Cassandra lightweight transactions

We all know that Cassandra is a distributed database. However there’re situations where one needs to perform an atomic operation and for such cases a consensus must be reached between all the replicas.

For instance when dealing with payments we might require that we only insert the row once.
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DSEGraph under the hood

Today we’ll dig deeper inside DSEGraph and see how it uses Cassandra to distribute the graph over the cluster.

We’ll illustrate this post with a classic toy example: a movie graph.

Our model is very simple. I consists in “persons” who “acted in”  “movies” which “belongs to” “genres”.

The graph schema used in the post
The graph schema used in the post

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Multi-Paxos

Last week we’ve seen how basic Paxos works. Today we’re going to extend it in order to run a distributed state machine  – a state machine with the same state on all the nodes.

The idea is to use a distributed log to run the state machine. Each entry in the log is an operation to apply to the state machine. If the log is the same on every node then the same operations are applied in the same order on all the nodes and therefore the state machines are all in the same state.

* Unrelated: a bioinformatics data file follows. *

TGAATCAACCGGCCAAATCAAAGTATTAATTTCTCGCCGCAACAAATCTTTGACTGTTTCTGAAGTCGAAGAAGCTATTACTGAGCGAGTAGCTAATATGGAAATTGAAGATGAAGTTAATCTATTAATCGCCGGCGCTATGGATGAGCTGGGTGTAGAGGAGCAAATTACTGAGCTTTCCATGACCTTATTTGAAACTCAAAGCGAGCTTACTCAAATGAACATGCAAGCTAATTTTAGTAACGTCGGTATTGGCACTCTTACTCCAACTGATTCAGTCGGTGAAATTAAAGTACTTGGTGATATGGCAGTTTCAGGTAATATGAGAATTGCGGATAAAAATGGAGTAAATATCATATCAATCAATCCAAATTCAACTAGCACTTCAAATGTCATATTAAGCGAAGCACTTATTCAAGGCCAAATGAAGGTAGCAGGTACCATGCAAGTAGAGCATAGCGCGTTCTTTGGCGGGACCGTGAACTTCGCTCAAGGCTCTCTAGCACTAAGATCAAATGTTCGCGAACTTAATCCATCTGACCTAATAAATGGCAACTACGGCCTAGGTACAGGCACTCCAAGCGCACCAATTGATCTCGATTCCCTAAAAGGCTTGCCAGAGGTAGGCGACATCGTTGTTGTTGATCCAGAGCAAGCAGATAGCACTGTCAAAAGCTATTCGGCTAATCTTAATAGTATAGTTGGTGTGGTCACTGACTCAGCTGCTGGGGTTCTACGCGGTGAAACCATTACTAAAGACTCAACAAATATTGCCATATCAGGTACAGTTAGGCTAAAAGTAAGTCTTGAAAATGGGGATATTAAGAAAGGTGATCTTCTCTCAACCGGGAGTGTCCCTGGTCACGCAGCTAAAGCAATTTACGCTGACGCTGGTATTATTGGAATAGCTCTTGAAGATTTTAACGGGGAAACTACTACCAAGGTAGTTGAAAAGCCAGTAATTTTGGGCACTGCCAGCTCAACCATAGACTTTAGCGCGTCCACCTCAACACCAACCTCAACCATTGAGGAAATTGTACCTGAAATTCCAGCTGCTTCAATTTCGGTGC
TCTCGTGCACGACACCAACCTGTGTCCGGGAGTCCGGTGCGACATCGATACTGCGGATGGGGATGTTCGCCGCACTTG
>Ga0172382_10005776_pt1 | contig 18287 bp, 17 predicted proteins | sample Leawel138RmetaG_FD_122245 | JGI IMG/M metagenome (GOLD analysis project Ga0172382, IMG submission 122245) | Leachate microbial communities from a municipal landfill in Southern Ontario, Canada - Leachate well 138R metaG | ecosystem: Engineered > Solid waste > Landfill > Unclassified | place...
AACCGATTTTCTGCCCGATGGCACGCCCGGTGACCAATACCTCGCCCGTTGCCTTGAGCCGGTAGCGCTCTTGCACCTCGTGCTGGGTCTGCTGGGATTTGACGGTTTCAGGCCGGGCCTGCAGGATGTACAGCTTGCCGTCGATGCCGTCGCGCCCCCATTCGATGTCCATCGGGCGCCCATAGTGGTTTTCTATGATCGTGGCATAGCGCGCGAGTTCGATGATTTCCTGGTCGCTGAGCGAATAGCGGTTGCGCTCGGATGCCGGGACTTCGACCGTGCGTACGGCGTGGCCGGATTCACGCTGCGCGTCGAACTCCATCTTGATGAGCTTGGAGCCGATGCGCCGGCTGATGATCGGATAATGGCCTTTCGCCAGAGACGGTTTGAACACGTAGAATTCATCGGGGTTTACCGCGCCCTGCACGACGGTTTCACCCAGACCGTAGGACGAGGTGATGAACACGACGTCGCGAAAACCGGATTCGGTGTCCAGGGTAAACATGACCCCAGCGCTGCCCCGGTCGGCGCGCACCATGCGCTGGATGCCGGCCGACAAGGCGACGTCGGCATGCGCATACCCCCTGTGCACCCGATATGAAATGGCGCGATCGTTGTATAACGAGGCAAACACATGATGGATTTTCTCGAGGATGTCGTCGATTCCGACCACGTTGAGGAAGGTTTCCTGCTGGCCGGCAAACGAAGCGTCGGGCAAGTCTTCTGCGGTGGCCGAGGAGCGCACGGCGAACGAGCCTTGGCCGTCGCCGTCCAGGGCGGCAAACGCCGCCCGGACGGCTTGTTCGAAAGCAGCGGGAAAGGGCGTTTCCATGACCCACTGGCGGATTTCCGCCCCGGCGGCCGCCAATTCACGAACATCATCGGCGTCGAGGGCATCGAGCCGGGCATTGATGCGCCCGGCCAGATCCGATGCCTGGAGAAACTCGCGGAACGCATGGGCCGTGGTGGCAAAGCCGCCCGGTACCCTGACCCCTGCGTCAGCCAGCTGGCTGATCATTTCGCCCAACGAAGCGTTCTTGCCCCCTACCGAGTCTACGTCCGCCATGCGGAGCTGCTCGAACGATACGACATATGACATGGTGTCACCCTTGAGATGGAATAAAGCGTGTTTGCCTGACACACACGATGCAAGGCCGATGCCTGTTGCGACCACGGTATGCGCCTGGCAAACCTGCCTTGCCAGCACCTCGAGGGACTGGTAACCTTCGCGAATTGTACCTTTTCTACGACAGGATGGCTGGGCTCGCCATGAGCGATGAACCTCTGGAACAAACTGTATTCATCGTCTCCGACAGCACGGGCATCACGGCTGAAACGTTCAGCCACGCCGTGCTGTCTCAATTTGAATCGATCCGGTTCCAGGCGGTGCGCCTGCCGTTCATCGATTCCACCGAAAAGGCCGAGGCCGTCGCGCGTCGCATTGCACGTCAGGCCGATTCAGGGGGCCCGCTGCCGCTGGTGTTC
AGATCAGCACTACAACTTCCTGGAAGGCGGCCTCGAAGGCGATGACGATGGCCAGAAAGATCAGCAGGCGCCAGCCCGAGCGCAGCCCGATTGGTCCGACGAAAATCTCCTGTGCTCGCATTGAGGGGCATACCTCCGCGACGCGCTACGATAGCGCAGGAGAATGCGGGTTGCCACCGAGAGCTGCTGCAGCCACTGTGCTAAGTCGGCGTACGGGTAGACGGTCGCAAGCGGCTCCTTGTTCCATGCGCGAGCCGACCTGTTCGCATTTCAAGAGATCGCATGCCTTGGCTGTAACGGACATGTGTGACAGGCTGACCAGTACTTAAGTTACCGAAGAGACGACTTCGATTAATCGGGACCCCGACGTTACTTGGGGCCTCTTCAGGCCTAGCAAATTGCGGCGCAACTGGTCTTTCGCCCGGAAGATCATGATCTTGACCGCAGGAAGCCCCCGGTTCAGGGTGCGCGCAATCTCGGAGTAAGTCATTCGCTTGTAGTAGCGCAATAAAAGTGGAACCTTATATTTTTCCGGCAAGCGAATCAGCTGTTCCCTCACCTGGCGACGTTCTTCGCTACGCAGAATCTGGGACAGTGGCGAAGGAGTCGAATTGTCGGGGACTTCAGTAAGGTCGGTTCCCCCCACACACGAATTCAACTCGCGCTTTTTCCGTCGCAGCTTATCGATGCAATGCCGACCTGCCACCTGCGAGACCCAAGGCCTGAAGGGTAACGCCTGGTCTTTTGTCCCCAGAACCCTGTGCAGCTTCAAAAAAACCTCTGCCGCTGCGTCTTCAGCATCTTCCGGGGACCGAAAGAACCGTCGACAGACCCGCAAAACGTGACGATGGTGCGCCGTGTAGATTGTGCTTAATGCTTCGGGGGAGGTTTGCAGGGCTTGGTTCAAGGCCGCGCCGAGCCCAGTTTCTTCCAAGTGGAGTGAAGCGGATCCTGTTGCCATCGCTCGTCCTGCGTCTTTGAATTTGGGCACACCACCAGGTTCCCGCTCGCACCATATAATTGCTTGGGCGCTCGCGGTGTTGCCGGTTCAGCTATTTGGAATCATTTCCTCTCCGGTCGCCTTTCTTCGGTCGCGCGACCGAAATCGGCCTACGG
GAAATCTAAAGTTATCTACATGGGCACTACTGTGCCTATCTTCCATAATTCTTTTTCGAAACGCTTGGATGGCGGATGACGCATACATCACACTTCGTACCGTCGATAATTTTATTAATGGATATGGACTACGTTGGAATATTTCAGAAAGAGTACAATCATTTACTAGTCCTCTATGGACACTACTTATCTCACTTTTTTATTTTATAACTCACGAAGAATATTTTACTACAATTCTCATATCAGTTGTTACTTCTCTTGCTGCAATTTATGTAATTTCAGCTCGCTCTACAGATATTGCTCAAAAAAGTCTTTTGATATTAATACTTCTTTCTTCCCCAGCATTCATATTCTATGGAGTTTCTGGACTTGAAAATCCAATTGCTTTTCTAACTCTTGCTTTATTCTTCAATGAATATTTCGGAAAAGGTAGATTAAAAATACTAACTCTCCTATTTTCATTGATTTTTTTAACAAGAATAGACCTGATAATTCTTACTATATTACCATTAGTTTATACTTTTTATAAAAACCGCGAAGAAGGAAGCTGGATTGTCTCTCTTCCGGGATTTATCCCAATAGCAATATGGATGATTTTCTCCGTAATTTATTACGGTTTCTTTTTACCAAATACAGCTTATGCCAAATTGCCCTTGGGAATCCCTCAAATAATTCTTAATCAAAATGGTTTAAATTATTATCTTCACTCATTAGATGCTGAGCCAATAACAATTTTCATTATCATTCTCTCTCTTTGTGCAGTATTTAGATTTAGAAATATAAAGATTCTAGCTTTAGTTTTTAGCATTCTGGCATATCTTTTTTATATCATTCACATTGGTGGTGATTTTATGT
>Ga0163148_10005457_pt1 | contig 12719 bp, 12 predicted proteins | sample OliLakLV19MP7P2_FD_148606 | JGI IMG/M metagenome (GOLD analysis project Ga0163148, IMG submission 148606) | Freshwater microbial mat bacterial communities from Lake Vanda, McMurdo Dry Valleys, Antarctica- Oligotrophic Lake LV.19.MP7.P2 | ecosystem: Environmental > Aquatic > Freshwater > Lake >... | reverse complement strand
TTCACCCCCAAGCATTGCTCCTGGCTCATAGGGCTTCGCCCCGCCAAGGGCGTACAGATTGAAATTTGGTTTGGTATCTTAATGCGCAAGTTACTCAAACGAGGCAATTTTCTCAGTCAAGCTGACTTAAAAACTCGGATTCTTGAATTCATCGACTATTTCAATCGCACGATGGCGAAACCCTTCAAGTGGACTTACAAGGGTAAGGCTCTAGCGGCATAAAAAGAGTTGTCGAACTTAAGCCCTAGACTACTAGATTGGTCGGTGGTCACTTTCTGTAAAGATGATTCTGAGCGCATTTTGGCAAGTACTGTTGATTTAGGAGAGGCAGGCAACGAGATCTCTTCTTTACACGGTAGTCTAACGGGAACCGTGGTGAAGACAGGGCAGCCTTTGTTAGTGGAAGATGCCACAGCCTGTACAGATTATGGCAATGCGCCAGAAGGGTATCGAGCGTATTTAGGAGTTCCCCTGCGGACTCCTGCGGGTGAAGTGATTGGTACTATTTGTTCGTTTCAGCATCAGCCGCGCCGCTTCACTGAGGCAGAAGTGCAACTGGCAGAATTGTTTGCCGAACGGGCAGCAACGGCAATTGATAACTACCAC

2 nodes in cluster using paxos to maintain a distributed log to replicate a state-machine
2 nodes in cluster using paxos to maintain a distributed log to replicate a state-machine

The question is :

How to make sure the log is the same on all the nodes?

The solution is to run basic-Paxos for every log entry (plus add some tweaks to solve some issues and improve performance)
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Nd4j – Numpy for the JVM

I have spent years programming in Java and one thing (among others) that I found frustrating is the lack of mathematical libraries (not to say Machine learning framework) on the JVM.

In fact if you’re a little interested in machine learning you’ll notice that all the cool stuffs are written in C++ (for performance reasons) and most often provide a Python wrapper (because who wants to program in C++ anyway).
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TF-IDF

The idea from this blog post came after finishing the lab on TF-IDF of the edx Spark specialisation courses.

EDX - CS110x - Big data analysis with Spark

In this course the labs follow a step-by-step approach where you need to write some lines of code at every step. The lab is very detailed and easy to follow. However I found that focusing on a single step at a time I was missing the big picture of what’s happening overall.
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The return of the typed Actor

People regularly complains about the lack of type safety within Akka actors. After 2 rather unsuccessful attempts (using byte-code generation at runtime for the first and java proxies for the second) the third attempt seems much more promising.

Let’s start with regular non-typed actors to implement a very basic toy example and then move on towards a fully typed actor.
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